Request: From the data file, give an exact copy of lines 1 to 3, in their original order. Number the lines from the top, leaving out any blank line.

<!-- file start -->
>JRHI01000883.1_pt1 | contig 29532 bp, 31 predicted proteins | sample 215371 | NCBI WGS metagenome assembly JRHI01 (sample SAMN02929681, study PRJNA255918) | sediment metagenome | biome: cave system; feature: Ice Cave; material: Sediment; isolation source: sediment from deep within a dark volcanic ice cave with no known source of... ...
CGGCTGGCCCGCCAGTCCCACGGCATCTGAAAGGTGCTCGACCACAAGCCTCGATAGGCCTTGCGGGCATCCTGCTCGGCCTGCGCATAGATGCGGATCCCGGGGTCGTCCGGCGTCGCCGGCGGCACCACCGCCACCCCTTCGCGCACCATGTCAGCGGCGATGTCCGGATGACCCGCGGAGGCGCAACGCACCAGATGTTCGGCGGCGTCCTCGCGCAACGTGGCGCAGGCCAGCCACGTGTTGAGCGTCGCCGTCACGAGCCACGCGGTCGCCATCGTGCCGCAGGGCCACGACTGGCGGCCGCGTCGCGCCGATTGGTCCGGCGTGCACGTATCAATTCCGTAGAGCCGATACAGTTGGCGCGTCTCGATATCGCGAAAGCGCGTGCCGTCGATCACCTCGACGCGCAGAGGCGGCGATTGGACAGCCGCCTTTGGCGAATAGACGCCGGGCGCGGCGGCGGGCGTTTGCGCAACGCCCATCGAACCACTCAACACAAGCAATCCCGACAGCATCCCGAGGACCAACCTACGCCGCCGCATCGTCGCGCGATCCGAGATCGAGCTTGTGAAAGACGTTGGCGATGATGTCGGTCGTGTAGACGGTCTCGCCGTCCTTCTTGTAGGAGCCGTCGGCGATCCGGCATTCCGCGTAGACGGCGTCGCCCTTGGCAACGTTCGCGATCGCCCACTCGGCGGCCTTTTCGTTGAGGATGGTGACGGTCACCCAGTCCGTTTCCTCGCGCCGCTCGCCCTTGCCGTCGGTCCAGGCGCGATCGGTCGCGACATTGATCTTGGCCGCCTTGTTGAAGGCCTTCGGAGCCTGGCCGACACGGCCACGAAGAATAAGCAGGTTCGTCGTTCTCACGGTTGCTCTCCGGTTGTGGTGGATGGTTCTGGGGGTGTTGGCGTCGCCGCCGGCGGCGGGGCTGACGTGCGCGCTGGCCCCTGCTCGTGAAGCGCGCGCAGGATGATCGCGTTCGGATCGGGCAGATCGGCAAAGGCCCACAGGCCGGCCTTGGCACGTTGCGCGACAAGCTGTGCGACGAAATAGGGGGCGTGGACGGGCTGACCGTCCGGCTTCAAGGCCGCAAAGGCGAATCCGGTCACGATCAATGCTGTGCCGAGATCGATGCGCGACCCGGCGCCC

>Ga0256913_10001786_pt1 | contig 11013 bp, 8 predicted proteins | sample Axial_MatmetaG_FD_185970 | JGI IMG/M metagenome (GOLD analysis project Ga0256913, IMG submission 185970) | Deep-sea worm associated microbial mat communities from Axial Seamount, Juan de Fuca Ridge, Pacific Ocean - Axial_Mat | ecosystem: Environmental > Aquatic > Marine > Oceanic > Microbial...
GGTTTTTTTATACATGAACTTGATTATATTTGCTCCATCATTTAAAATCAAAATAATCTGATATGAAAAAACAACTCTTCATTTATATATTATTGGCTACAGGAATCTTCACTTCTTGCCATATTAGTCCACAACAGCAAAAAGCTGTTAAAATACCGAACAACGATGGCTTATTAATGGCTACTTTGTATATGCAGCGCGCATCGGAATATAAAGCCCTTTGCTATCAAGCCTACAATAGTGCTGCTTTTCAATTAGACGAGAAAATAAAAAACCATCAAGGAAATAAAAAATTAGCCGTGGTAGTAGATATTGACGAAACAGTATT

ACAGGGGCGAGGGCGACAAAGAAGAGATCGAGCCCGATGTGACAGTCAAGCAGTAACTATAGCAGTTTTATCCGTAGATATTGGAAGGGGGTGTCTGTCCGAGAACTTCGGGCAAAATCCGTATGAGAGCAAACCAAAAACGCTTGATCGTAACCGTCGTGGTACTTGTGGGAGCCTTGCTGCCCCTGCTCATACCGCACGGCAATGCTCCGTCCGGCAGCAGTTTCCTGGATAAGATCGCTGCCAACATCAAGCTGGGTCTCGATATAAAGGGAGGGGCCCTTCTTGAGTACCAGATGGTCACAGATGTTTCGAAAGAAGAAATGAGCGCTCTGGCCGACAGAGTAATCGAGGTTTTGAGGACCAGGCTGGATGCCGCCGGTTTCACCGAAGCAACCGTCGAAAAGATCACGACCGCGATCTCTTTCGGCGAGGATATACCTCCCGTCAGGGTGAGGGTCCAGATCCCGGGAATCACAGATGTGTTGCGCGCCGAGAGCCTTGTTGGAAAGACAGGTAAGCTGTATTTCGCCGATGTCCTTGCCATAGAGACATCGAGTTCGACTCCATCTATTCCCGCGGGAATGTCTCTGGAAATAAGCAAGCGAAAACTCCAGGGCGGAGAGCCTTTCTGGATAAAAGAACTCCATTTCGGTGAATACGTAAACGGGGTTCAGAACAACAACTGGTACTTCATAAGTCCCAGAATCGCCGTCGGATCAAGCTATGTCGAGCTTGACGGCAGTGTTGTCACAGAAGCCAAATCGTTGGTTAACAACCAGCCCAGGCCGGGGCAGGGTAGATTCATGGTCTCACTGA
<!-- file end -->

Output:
>JRHI01000883.1_pt1 | contig 29532 bp, 31 predicted proteins | sample 215371 | NCBI WGS metagenome assembly JRHI01 (sample SAMN02929681, study PRJNA255918) | sediment metagenome | biome: cave system; feature: Ice Cave; material: Sediment; isolation source: sediment from deep within a dark volcanic ice cave with no known source of... ...
CGGCTGGCCCGCCAGTCCCACGGCATCTGAAAGGTGCTCGACCACAAGCCTCGATAGGCCTTGCGGGCATCCTGCTCGGCCTGCGCATAGATGCGGATCCCGGGGTCGTCCGGCGTCGCCGGCGGCACCACCGCCACCCCTTCGCGCACCATGTCAGCGGCGATGTCCGGATGACCCGCGGAGGCGCAACGCACCAGATGTTCGGCGGCGTCCTCGCGCAACGTGGCGCAGGCCAGCCACGTGTTGAGCGTCGCCGTCACGAGCCACGCGGTCGCCATCGTGCCGCAGGGCCACGACTGGCGGCCGCGTCGCGCCGATTGGTCCGGCGTGCACGTATCAATTCCGTAGAGCCGATACAGTTGGCGCGTCTCGATATCGCGAAAGCGCGTGCCGTCGATCACCTCGACGCGCAGAGGCGGCGATTGGACAGCCGCCTTTGGCGAATAGACGCCGGGCGCGGCGGCGGGCGTTTGCGCAACGCCCATCGAACCACTCAACACAAGCAATCCCGACAGCATCCCGAGGACCAACCTACGCCGCCGCATCGTCGCGCGATCCGAGATCGAGCTTGTGAAAGACGTTGGCGATGATGTCGGTCGTGTAGACGGTCTCGCCGTCCTTCTTGTAGGAGCCGTCGGCGATCCGGCATTCCGCGTAGACGGCGTCGCCCTTGGCAACGTTCGCGATCGCCCACTCGGCGGCCTTTTCGTTGAGGATGGTGACGGTCACCCAGTCCGTTTCCTCGCGCCGCTCGCCCTTGCCGTCGGTCCAGGCGCGATCGGTCGCGACATTGATCTTGGCCGCCTTGTTGAAGGCCTTCGGAGCCTGGCCGACACGGCCACGAAGAATAAGCAGGTTCGTCGTTCTCACGGTTGCTCTCCGGTTGTGGTGGATGGTTCTGGGGGTGTTGGCGTCGCCGCCGGCGGCGGGGCTGACGTGCGCGCTGGCCCCTGCTCGTGAAGCGCGCGCAGGATGATCGCGTTCGGATCGGGCAGATCGGCAAAGGCCCACAGGCCGGCCTTGGCACGTTGCGCGACAAGCTGTGCGACGAAATAGGGGGCGTGGACGGGCTGACCGTCCGGCTTCAAGGCCGCAAAGGCGAATCCGGTCACGATCAATGCTGTGCCGAGATCGATGCGCGACCCGGCGCCC

>Ga0256913_10001786_pt1 | contig 11013 bp, 8 predicted proteins | sample Axial_MatmetaG_FD_185970 | JGI IMG/M metagenome (GOLD analysis project Ga0256913, IMG submission 185970) | Deep-sea worm associated microbial mat communities from Axial Seamount, Juan de Fuca Ridge, Pacific Ocean - Axial_Mat | ecosystem: Environmental > Aquatic > Marine > Oceanic > Microbial...